BWHUP ■H® ®
Vol. VI.—No. 40.
RALEIGH, N. C., OCTOBER 10, 1912.
One Dollar a Year.
THE GREAT STATE FAIR, RALEIGH, N. C., OCTOBER 15-18, 1912,
COTT ON FARMERS TAKE NOTICE.
Do not sell your cotton seed at present prices.
The seed are selling for less than the acid phos
phate, potash and ammonia contained in a bushel
of seed would cost you in the form of ready mixed
guano. So you are giving away the oil, and the
feed value of the seed, and getting nothing for the
Seed will bring a fair price later in the season
if the farmers will hold them. But we need not
expect the price to advance as long as we sell at
any old price offered us. It would be far better
for the farmers to scatter their cotton seed over
their fields, if they have no storage room, than to
sell them at from twenty-five to thirty cents per
I appeal to every farmer in the State to hold on
to his seed until we force the price to forty cents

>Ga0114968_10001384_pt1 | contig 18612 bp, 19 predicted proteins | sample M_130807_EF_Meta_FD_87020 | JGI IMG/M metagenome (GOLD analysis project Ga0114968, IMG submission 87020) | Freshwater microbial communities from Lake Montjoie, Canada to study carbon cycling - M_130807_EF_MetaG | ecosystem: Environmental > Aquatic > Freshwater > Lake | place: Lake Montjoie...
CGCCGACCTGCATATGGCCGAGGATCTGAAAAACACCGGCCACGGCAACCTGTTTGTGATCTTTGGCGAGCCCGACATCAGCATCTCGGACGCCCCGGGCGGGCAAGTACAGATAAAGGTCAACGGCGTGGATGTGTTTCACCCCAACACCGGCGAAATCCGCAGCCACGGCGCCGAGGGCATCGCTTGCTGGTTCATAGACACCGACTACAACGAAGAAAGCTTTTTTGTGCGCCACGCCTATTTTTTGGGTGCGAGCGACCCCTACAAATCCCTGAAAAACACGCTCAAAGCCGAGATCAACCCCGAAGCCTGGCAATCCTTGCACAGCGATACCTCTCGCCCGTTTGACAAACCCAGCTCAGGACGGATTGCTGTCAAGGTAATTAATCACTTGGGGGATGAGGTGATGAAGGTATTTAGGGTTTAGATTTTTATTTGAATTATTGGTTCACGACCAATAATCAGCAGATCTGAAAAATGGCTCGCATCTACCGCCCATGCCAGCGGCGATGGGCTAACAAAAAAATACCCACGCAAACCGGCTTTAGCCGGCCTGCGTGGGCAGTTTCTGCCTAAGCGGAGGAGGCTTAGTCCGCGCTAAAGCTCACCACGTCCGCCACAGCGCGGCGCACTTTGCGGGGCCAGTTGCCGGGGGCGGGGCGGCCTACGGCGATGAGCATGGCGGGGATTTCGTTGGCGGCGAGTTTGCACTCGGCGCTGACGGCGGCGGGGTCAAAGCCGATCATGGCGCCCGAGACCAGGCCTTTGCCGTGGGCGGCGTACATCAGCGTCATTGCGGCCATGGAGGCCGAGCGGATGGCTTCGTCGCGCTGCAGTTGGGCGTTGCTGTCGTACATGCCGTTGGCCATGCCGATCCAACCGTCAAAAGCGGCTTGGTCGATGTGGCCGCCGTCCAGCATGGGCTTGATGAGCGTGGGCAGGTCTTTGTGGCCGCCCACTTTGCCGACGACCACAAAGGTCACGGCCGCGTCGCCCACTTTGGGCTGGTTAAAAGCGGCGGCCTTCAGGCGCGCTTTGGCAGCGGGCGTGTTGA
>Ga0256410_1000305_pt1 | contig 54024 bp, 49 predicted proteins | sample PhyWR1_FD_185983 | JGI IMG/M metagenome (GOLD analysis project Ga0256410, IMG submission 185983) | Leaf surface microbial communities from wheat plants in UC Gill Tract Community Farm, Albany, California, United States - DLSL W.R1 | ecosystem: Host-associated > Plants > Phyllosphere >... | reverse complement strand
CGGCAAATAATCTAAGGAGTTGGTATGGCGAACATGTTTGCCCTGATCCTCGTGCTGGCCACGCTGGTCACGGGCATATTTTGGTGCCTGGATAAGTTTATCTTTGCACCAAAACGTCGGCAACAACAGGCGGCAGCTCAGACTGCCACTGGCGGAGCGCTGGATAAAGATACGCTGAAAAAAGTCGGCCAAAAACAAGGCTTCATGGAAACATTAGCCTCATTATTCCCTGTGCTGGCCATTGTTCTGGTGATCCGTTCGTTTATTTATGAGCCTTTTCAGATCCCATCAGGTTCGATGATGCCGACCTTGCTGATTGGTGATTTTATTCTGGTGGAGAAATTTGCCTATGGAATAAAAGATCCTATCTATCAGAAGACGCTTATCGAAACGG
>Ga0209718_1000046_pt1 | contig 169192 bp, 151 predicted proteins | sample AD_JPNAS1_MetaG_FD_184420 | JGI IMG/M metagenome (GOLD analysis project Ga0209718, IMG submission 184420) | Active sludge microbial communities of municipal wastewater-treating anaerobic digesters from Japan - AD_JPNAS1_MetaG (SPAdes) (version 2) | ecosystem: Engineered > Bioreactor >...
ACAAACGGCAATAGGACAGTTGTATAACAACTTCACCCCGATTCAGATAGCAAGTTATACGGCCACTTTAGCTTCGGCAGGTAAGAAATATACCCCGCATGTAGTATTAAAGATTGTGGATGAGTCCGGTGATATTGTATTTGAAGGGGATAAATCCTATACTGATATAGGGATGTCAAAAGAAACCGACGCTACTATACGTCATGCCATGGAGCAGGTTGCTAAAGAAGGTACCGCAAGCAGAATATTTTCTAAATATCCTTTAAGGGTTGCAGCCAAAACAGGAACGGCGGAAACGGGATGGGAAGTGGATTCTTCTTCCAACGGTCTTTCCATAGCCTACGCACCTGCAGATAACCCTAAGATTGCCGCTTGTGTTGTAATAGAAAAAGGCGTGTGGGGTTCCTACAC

or more. Wo should then exchange seed for meal
on a basis of not less than ton for ton. The mills
can and will pay fair prices for seed if the farmers
compel them to do it. I know one mill that clear
ed thirty-four per cent last year.
Let every county union take up this important
matter at once. By all the counties standing to
gether and co-operating in this holding movement,
we will make it a success. It means dollars in
every farmer’s pocket.
Hold your cotton seed, union farmers and non
Hold your cotton. The crop is much below last
year and a much larger consumption. Cotton will
bring a better price and the farmer will get the
benefit of it, IF HE HAS NOT ALREADY SOLD
IT TO THE SPECULATOR. Hold your cotton for
fifteen cents. If enough of it is held for that price
it will soon i)ring it. Hold cotton and cotton seed.
H. Q. ALEXANDER.